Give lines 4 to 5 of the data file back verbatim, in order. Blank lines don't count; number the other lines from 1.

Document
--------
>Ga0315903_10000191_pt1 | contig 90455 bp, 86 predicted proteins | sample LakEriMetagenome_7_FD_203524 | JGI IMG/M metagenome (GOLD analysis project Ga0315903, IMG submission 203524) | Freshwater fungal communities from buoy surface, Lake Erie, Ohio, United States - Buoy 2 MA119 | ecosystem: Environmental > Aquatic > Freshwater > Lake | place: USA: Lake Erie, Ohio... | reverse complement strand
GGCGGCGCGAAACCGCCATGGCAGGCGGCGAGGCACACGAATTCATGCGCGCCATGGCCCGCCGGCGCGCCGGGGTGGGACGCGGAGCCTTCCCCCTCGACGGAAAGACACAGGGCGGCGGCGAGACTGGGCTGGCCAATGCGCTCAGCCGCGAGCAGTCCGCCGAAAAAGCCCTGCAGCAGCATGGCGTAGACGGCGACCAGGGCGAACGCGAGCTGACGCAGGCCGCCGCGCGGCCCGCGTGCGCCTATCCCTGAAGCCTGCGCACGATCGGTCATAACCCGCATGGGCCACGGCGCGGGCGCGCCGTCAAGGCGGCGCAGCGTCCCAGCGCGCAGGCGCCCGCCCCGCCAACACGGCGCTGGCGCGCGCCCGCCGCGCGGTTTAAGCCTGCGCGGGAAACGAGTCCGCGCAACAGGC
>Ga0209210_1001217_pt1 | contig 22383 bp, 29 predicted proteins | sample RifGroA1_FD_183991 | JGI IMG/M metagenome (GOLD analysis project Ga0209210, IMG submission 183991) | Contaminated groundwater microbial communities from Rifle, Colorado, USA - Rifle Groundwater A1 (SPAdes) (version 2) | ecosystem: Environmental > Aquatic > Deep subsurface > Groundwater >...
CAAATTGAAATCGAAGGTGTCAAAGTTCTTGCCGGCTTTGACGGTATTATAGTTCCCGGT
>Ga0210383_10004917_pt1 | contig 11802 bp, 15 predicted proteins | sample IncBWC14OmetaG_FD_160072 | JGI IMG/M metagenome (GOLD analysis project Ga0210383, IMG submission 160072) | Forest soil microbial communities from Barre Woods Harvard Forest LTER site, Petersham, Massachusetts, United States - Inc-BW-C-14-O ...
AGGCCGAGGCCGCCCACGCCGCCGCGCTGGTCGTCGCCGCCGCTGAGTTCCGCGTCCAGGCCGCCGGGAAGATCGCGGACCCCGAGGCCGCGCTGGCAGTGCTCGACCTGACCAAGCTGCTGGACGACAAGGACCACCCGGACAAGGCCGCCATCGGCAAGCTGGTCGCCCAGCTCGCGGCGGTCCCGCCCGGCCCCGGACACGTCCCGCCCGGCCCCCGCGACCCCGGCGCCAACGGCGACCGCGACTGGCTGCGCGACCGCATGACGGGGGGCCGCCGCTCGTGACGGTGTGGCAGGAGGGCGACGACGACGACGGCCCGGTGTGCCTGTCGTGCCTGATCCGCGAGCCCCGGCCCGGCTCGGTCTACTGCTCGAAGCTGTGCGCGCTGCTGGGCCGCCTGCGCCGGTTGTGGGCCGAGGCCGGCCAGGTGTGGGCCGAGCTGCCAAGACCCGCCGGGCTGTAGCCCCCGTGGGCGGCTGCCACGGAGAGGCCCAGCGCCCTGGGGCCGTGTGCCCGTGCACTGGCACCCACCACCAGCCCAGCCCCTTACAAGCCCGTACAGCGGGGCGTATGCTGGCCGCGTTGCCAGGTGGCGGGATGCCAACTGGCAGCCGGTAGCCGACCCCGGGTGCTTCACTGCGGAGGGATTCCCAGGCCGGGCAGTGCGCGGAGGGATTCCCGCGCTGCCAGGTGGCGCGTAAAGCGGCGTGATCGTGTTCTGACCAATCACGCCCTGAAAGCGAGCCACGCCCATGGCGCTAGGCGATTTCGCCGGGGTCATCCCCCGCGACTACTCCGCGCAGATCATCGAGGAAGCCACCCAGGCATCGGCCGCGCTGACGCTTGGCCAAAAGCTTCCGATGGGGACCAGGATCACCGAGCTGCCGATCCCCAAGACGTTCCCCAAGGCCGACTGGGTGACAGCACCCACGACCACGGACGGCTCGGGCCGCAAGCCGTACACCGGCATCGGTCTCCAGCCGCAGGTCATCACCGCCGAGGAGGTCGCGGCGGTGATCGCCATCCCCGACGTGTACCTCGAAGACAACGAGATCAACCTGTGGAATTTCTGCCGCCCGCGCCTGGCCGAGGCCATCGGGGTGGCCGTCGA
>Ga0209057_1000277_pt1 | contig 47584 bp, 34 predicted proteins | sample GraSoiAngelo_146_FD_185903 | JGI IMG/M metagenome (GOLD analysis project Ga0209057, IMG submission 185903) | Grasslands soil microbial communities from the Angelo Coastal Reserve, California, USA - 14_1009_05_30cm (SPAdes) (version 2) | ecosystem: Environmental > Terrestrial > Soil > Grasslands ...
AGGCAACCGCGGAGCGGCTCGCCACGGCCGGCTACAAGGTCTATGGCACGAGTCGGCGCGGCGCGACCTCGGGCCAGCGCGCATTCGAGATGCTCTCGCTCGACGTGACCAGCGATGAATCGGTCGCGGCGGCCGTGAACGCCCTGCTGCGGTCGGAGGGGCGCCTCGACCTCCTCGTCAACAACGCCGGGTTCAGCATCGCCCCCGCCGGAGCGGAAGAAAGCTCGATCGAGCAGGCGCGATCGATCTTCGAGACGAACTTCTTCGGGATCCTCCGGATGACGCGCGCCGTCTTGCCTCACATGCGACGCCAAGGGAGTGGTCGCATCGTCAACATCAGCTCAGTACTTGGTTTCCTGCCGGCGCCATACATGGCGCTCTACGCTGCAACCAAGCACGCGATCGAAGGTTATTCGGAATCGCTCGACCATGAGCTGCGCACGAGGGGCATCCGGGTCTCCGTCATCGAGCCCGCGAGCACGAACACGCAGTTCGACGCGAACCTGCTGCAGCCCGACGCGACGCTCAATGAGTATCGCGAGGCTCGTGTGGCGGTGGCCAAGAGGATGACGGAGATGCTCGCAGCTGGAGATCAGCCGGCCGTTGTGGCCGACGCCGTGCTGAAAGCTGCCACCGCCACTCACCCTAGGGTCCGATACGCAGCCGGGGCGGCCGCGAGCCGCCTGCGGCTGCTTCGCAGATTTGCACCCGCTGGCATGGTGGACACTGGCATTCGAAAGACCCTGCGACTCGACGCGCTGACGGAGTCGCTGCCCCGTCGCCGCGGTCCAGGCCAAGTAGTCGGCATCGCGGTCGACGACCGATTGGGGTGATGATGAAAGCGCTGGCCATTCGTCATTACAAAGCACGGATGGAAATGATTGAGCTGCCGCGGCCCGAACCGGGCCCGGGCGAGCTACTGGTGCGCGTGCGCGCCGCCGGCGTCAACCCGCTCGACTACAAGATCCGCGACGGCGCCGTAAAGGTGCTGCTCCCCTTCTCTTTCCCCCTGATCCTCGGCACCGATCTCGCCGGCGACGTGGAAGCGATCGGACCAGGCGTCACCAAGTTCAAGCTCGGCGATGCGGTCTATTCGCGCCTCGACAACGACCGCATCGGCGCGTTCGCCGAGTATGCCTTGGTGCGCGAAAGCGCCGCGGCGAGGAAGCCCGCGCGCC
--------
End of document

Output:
CAAATTGAAATCGAAGGTGTCAAAGTTCTTGCCGGCTTTGACGGTATTATAGTTCCCGGT
>Ga0210383_10004917_pt1 | contig 11802 bp, 15 predicted proteins | sample IncBWC14OmetaG_FD_160072 | JGI IMG/M metagenome (GOLD analysis project Ga0210383, IMG submission 160072) | Forest soil microbial communities from Barre Woods Harvard Forest LTER site, Petersham, Massachusetts, United States - Inc-BW-C-14-O ...